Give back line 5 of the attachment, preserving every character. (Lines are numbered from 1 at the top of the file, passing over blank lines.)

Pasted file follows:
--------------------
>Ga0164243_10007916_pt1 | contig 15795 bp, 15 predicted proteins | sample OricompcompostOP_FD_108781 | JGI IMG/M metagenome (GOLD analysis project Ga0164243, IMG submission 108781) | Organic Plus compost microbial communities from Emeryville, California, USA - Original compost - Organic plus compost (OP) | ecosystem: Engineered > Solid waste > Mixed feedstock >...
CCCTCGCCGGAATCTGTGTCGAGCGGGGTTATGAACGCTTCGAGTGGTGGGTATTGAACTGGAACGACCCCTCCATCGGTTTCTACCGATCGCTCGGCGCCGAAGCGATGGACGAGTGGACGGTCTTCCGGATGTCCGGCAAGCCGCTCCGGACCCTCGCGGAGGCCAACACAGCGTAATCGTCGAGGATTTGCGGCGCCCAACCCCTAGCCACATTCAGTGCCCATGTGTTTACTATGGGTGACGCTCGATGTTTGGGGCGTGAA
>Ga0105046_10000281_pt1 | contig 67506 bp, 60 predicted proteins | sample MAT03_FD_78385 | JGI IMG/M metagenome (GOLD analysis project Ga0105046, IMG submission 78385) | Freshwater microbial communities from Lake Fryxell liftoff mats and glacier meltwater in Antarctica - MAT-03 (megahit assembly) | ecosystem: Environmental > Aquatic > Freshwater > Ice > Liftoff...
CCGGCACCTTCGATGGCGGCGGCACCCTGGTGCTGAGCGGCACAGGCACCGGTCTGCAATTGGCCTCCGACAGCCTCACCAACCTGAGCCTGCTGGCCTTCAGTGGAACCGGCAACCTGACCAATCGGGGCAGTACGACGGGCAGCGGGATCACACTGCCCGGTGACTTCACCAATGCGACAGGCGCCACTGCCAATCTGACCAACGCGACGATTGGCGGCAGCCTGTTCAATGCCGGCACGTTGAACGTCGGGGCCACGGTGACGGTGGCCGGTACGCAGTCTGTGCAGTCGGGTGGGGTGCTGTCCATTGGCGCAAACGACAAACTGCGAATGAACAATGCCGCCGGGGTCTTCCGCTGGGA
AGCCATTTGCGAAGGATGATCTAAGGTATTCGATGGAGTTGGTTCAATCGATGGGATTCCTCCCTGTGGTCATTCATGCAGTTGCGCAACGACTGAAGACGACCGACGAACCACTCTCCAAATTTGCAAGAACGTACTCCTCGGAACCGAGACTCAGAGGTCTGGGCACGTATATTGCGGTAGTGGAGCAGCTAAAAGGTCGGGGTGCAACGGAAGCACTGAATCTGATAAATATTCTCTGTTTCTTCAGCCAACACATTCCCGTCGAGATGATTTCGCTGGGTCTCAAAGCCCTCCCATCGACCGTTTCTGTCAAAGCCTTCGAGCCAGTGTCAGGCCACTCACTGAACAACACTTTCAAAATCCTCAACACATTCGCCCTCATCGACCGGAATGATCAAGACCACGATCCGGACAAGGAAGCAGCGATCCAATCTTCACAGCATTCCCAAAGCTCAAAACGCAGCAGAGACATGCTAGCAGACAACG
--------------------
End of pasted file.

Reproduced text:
AGCCATTTGCGAAGGATGATCTAAGGTATTCGATGGAGTTGGTTCAATCGATGGGATTCCTCCCTGTGGTCATTCATGCAGTTGCGCAACGACTGAAGACGACCGACGAACCACTCTCCAAATTTGCAAGAACGTACTCCTCGGAACCGAGACTCAGAGGTCTGGGCACGTATATTGCGGTAGTGGAGCAGCTAAAAGGTCGGGGTGCAACGGAAGCACTGAATCTGATAAATATTCTCTGTTTCTTCAGCCAACACATTCCCGTCGAGATGATTTCGCTGGGTCTCAAAGCCCTCCCATCGACCGTTTCTGTCAAAGCCTTCGAGCCAGTGTCAGGCCACTCACTGAACAACACTTTCAAAATCCTCAACACATTCGCCCTCATCGACCGGAATGATCAAGACCACGATCCGGACAAGGAAGCAGCGATCCAATCTTCACAGCATTCCCAAAGCTCAAAACGCAGCAGAGACATGCTAGCAGACAACG